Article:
Year of the Dragon: Bangkok celebrates Chinese culture and diplomatic relations
Lunar New Year is being celebrated across continent, under the sign of the Dragon. Astrologers predict high birth rates and catastrophes. For Thailand, the holiday is an opportunity to enshrine 37 years of diplomatic relations between Bangkok and Beijing. In the capital and 10 provinces traditional performances scheduled.
Bangkok (AsiaNews / Agencies) - Several Asian countries have begun celebrating the start of the Year of the Dragon, which occurs today in conjunction with the Lunar New Year. Deafening fireworks greeted the strongest of the zodiac signs, hoping it will instill the two main characteristics in the continent: power and wealth. From Malaysia to South Korea millions of people have covered long distances to be reunited with family and celebrate the New Year with dance and song dedicated to the dragon.
According to tradition, the sign is a symbol of fidelity, good fortune and prestige in Vietnam, China and other Asian nations, and in 2012 there will be a boom in births. But astrologers warn, disaster can not be excluded: Hong Kong soothsayer Alion Yeo predicts "frequent earthquakes" in the Chinese province of Sichuan, Pakistan and Indonesia, however, all are seismic zones and have been the scene of devastating quakes. He also predicts "storms and floods" in the south-east of China "and in Thailand" which, last year, experienced "the worst floods in 50 years."
In Thailand, the celebrations for the Year of the Dragon coincide with the 37th anniversary of diplomatic relations between Bangkok and Beijing. For the occasion, the Tourism Authority of Thailand (TAT) has organized festivals running until January 29, with events in the capital and other 10 provinces of the country. China has participated in the preparation for the festivities, which also involved Thai government agencies and private companies.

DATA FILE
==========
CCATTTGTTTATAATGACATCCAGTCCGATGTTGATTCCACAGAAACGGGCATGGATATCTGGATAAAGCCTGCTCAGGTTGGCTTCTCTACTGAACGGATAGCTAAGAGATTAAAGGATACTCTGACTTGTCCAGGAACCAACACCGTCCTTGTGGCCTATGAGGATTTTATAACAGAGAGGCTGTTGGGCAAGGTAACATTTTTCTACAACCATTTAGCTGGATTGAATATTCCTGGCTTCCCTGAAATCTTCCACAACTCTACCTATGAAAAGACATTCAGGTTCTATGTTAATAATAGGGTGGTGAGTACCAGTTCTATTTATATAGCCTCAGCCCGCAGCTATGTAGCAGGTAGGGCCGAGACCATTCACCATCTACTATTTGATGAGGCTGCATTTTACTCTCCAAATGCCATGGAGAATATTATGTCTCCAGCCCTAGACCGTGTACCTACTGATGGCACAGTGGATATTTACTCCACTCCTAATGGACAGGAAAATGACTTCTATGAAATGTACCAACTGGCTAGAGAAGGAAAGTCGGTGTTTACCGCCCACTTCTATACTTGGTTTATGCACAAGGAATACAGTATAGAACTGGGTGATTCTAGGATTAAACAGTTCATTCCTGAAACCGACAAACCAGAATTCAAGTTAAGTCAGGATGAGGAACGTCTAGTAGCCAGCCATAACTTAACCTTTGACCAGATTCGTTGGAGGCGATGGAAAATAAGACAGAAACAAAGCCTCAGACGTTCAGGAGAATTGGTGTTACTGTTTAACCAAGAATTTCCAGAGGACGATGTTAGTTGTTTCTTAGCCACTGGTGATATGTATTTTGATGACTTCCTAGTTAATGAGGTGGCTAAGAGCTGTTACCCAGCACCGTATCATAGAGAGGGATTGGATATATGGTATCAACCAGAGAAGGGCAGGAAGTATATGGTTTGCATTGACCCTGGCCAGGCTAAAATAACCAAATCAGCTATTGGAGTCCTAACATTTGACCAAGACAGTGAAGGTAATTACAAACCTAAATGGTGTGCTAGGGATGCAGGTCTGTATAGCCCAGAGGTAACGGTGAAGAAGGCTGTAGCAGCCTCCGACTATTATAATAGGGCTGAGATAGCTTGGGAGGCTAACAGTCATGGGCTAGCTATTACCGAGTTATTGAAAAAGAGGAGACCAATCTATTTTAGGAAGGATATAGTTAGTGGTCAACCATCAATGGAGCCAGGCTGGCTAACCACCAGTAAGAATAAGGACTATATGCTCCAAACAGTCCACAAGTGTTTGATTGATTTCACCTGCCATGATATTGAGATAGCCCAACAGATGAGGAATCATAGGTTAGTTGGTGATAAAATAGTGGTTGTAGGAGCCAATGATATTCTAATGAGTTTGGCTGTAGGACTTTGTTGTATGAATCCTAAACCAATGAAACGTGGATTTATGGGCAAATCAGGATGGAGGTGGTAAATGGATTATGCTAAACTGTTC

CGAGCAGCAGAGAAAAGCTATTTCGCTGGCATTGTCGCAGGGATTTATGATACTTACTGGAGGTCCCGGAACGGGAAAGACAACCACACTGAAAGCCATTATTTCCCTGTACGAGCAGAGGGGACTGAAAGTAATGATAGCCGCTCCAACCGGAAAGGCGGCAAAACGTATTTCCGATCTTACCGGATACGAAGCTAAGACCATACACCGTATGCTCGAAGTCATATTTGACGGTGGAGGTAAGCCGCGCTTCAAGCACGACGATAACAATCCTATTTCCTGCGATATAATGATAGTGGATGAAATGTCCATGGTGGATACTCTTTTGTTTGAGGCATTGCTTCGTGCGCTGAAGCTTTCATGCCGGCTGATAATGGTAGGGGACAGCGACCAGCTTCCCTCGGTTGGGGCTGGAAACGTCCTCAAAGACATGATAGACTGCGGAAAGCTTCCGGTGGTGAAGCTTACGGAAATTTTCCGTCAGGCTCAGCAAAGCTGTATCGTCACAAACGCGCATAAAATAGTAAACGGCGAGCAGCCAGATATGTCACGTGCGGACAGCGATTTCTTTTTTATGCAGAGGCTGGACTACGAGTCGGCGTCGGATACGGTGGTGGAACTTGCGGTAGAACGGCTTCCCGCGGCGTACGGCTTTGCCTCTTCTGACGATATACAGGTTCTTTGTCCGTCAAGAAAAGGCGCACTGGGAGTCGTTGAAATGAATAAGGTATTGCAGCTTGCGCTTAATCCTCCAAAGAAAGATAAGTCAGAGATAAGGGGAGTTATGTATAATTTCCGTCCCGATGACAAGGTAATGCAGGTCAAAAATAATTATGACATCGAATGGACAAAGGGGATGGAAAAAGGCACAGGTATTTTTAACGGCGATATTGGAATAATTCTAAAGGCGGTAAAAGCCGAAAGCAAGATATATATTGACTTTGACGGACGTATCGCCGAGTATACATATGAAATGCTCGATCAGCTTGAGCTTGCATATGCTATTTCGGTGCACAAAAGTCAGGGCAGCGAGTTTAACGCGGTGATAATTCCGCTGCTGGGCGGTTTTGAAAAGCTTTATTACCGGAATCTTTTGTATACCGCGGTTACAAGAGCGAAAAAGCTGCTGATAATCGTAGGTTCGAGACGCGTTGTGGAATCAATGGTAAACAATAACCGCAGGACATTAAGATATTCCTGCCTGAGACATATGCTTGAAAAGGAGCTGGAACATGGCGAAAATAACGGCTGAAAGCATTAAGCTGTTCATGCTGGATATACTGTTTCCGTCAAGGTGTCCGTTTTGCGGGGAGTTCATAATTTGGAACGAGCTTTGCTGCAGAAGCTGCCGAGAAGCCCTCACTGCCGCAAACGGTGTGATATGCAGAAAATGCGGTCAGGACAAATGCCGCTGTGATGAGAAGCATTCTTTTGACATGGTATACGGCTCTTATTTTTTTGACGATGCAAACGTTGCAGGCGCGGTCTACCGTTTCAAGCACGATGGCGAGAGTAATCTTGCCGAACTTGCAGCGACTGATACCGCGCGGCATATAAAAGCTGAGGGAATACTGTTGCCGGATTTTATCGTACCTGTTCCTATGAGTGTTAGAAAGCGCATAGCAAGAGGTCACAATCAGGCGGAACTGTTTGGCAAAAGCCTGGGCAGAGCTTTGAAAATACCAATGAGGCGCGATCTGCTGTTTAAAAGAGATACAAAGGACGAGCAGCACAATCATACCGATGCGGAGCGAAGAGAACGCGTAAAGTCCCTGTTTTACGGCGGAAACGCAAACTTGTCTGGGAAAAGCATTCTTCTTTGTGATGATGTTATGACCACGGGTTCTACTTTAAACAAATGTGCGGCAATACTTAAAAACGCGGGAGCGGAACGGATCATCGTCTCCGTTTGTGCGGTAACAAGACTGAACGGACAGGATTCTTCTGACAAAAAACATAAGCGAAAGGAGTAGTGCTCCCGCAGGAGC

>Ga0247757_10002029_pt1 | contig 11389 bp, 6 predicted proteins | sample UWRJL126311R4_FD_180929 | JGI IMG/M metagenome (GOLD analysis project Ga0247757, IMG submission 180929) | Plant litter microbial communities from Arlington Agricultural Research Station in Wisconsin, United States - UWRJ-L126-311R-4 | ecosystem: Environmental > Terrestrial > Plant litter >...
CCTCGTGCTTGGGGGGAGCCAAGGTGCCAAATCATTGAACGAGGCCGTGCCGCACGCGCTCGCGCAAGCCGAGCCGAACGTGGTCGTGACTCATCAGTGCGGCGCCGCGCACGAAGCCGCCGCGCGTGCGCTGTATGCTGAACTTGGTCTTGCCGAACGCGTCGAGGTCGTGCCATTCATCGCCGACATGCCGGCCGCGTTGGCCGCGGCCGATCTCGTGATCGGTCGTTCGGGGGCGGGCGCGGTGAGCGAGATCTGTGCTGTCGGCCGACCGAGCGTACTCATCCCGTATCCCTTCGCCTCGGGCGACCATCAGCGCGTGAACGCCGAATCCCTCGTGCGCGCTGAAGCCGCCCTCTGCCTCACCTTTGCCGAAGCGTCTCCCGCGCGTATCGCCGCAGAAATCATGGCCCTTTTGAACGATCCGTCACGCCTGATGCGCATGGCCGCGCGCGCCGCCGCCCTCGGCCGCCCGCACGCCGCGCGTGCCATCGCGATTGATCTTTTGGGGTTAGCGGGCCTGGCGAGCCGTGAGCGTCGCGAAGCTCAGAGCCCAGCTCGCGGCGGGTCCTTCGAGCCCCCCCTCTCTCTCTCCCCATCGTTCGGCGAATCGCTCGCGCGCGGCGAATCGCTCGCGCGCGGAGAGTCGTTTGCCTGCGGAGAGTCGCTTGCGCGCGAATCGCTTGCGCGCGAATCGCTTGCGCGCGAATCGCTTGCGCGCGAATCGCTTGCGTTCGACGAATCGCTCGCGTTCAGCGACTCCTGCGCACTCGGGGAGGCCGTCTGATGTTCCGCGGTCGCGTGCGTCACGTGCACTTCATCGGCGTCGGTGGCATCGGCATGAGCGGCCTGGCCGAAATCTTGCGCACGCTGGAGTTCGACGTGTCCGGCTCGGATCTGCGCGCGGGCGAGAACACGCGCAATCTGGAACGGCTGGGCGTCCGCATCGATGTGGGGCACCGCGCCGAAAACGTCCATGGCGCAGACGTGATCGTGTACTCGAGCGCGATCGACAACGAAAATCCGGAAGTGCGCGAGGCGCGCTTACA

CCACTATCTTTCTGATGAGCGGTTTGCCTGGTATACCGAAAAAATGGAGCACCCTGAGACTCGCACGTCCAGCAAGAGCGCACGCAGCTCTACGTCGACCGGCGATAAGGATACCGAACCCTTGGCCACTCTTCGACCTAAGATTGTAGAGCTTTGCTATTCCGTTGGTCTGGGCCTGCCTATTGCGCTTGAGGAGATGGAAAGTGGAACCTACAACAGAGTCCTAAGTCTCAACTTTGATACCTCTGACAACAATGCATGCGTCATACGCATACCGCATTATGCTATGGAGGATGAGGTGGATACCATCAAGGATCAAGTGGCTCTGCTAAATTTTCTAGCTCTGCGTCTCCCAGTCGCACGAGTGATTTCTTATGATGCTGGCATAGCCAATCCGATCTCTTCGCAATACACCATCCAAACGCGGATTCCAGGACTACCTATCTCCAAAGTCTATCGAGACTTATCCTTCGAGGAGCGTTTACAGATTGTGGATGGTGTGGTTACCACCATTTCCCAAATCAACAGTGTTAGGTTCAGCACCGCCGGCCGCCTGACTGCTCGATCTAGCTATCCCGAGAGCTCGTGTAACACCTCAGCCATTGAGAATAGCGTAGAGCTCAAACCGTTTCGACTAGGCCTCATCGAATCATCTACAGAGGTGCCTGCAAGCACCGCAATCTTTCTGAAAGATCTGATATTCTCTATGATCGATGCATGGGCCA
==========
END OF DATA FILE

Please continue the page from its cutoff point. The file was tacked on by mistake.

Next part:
Today in Bangkok two days dedicated to the Chinatown Festival 2012 begin, with the participation of Princess Maha Chakri Sirindhorn, who chaired the opening ceremony. Two cultural events are in the program: the first from Thailand and the second organized by the Chinese Ministry of Culture. "It will be the best celebration for the Lunar New Year in Thailand" ensures Sukhumbhand Paribatra, governor of the capital, because it combines "the best entertainment, shows, delicious food and precious good luck charms."
In the northern province of Chiang Mai (pictured) festivities are planned for January 23 and 24: the China National Opera will perform tomorrow, followed by a procession led by the Dragon and the Golden Lion, and finally, the parade of ethnic Chinese immigrants belonging to the Tai Seua tribe. To the south, in the province of Phuket, celebrations will begin January 28 and will end on January 30. Among the scheduled events, a procession to pay homage to the Thai King, a play in the Portuguese colonial style and performances that enhance traditional culture. The local population will pay homage to the goddess of compassion and grace, as well as many other Chinese deities and guardian spirits.